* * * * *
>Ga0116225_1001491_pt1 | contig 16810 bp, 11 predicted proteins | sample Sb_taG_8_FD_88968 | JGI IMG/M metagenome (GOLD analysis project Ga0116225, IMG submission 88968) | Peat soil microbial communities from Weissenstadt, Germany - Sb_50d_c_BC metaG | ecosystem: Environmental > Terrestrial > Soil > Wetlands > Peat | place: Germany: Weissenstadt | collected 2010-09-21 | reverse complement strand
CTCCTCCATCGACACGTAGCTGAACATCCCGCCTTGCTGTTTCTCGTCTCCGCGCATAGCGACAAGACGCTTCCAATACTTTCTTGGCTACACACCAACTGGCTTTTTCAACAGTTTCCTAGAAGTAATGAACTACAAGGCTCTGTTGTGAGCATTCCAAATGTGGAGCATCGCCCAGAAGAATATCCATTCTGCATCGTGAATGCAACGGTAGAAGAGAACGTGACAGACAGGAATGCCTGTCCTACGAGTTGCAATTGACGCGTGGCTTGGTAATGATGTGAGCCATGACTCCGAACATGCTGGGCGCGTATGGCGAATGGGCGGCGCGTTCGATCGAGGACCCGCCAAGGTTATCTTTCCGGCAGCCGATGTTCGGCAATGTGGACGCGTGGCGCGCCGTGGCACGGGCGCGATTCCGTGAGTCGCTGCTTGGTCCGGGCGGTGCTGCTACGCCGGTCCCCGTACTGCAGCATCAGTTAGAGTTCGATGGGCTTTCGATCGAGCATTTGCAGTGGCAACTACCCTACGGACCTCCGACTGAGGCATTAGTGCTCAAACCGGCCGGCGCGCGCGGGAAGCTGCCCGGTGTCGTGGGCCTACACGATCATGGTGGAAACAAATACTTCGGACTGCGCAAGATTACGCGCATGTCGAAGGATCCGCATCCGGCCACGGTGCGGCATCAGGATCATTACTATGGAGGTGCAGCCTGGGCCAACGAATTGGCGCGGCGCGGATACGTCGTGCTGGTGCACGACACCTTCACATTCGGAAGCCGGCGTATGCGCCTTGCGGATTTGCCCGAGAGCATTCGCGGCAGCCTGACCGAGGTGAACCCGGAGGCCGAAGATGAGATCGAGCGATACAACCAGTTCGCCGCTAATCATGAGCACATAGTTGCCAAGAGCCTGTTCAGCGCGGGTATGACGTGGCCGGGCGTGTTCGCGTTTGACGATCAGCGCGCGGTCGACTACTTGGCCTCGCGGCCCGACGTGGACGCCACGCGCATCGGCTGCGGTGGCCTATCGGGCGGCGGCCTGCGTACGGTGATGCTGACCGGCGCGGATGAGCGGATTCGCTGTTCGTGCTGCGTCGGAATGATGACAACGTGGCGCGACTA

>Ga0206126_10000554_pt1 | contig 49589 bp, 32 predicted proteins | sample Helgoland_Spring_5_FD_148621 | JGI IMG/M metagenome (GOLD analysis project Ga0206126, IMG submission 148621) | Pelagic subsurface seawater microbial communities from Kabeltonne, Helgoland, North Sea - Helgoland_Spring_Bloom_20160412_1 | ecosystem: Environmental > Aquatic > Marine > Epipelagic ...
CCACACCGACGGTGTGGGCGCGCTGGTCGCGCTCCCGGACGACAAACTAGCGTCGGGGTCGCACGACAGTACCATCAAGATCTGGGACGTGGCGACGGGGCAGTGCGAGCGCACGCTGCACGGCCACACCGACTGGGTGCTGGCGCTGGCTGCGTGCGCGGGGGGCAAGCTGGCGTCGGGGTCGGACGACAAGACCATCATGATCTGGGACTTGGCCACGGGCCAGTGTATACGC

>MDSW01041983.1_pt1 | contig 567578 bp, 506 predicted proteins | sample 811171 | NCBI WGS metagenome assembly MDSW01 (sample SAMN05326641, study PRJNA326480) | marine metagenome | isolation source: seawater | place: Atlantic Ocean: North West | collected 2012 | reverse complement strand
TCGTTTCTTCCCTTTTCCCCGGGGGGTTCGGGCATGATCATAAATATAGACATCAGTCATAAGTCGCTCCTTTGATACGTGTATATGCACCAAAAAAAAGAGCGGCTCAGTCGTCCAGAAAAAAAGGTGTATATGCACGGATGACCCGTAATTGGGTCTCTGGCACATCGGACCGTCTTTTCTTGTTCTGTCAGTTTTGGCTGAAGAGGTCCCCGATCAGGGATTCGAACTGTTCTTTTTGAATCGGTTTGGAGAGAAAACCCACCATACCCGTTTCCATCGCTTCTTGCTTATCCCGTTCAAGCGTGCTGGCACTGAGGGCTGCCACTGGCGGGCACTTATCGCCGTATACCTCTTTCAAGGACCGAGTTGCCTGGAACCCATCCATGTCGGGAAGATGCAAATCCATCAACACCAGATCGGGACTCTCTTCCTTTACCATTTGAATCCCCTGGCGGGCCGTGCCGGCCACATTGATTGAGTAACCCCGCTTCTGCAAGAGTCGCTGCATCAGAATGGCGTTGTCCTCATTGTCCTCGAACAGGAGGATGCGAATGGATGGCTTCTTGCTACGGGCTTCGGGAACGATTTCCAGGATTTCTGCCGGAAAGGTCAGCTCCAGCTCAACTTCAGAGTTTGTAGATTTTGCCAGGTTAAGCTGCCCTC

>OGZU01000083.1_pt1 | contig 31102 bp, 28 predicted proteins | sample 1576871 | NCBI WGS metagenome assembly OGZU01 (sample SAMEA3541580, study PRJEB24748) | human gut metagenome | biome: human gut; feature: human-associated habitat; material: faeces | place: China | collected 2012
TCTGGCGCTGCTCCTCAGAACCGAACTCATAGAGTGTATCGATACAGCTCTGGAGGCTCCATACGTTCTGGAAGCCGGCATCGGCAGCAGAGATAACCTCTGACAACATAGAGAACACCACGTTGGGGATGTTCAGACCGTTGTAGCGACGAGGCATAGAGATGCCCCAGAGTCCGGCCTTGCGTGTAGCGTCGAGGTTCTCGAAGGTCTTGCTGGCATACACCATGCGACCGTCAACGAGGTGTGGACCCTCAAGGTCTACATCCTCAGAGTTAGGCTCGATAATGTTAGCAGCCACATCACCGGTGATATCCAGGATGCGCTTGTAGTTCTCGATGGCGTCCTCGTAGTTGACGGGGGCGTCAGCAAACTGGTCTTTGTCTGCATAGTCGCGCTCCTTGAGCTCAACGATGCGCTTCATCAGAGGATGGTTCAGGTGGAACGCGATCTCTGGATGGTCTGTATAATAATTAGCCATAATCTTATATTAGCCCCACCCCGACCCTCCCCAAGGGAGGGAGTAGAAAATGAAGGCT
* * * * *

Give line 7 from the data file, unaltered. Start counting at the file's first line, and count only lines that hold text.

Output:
>OGZU01000083.1_pt1 | contig 31102 bp, 28 predicted proteins | sample 1576871 | NCBI WGS metagenome assembly OGZU01 (sample SAMEA3541580, study PRJEB24748) | human gut metagenome | biome: human gut; feature: human-associated habitat; material: faeces | place: China | collected 2012